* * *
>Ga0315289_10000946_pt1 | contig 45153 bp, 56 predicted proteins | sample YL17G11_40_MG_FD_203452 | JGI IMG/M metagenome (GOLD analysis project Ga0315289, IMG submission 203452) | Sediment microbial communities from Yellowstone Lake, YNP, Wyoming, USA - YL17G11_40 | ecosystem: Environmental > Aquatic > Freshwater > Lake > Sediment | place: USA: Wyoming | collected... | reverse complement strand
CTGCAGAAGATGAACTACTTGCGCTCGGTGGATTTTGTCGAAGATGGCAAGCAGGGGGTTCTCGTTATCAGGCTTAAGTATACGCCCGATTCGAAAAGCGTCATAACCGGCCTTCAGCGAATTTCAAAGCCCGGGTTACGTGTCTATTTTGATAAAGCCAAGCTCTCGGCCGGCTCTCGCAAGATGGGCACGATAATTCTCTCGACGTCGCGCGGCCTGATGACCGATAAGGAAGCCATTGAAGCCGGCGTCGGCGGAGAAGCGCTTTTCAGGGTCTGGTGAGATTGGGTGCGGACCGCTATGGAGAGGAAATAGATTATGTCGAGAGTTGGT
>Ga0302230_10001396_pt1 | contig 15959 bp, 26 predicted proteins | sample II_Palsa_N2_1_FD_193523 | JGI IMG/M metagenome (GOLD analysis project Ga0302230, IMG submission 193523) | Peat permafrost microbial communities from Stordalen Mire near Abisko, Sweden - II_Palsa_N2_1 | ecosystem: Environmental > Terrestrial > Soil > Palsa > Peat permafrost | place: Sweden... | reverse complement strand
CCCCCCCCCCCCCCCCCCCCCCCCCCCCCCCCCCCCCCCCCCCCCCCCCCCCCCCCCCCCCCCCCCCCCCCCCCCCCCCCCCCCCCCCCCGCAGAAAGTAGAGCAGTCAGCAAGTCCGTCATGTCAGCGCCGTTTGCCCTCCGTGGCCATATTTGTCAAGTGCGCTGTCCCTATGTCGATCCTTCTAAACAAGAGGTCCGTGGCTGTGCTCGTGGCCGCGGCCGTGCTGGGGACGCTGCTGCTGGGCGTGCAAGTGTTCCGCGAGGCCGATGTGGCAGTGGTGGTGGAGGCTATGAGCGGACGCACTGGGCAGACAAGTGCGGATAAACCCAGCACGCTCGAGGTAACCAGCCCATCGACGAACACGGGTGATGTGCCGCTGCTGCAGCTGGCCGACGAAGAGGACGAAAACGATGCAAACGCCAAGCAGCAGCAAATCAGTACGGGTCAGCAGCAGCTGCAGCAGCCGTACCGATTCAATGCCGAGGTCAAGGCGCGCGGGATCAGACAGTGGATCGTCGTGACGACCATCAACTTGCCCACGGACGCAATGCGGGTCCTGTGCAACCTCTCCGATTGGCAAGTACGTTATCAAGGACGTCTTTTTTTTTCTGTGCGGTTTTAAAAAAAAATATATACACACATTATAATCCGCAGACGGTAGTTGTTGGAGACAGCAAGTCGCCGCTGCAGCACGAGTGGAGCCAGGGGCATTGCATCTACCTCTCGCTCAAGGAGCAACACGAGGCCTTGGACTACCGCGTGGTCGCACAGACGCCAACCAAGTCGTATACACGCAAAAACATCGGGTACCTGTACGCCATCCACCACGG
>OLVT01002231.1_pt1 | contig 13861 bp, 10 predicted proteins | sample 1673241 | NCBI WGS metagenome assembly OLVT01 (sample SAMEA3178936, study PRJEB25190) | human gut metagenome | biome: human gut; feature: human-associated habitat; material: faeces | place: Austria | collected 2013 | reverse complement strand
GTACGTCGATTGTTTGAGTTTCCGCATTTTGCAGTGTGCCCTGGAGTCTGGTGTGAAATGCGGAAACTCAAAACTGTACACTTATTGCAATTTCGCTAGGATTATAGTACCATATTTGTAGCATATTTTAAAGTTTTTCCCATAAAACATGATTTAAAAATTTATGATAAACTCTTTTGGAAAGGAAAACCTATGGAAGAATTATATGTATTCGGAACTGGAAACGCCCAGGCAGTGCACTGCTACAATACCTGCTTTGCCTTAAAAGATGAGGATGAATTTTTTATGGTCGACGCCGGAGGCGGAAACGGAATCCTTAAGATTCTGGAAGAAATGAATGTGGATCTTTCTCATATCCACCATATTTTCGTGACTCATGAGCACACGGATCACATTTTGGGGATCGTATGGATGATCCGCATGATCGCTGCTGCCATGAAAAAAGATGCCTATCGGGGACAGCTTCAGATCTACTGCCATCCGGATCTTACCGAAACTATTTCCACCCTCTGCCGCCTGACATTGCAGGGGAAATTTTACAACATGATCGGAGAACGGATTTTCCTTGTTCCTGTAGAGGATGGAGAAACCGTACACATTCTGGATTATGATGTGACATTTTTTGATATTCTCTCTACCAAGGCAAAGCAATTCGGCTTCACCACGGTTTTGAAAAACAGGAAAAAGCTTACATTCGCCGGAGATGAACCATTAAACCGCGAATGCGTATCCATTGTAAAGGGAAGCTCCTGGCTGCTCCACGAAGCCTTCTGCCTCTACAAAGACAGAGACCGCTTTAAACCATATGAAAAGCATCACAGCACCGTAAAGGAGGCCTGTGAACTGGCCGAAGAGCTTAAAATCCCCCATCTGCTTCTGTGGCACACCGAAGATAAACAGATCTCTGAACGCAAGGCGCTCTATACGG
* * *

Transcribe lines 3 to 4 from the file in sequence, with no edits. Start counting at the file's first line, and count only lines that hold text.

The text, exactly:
>Ga0302230_10001396_pt1 | contig 15959 bp, 26 predicted proteins | sample II_Palsa_N2_1_FD_193523 | JGI IMG/M metagenome (GOLD analysis project Ga0302230, IMG submission 193523) | Peat permafrost microbial communities from Stordalen Mire near Abisko, Sweden - II_Palsa_N2_1 | ecosystem: Environmental > Terrestrial > Soil > Palsa > Peat permafrost | place: Sweden... | reverse complement strand
CCCCCCCCCCCCCCCCCCCCCCCCCCCCCCCCCCCCCCCCCCCCCCCCCCCCCCCCCCCCCCCCCCCCCCCCCCCCCCCCCCCCCCCCCCGCAGAAAGTAGAGCAGTCAGCAAGTCCGTCATGTCAGCGCCGTTTGCCCTCCGTGGCCATATTTGTCAAGTGCGCTGTCCCTATGTCGATCCTTCTAAACAAGAGGTCCGTGGCTGTGCTCGTGGCCGCGGCCGTGCTGGGGACGCTGCTGCTGGGCGTGCAAGTGTTCCGCGAGGCCGATGTGGCAGTGGTGGTGGAGGCTATGAGCGGACGCACTGGGCAGACAAGTGCGGATAAACCCAGCACGCTCGAGGTAACCAGCCCATCGACGAACACGGGTGATGTGCCGCTGCTGCAGCTGGCCGACGAAGAGGACGAAAACGATGCAAACGCCAAGCAGCAGCAAATCAGTACGGGTCAGCAGCAGCTGCAGCAGCCGTACCGATTCAATGCCGAGGTCAAGGCGCGCGGGATCAGACAGTGGATCGTCGTGACGACCATCAACTTGCCCACGGACGCAATGCGGGTCCTGTGCAACCTCTCCGATTGGCAAGTACGTTATCAAGGACGTCTTTTTTTTTCTGTGCGGTTTTAAAAAAAAATATATACACACATTATAATCCGCAGACGGTAGTTGTTGGAGACAGCAAGTCGCCGCTGCAGCACGAGTGGAGCCAGGGGCATTGCATCTACCTCTCGCTCAAGGAGCAACACGAGGCCTTGGACTACCGCGTGGTCGCACAGACGCCAACCAAGTCGTATACACGCAAAAACATCGGGTACCTGTACGCCATCCACCACGG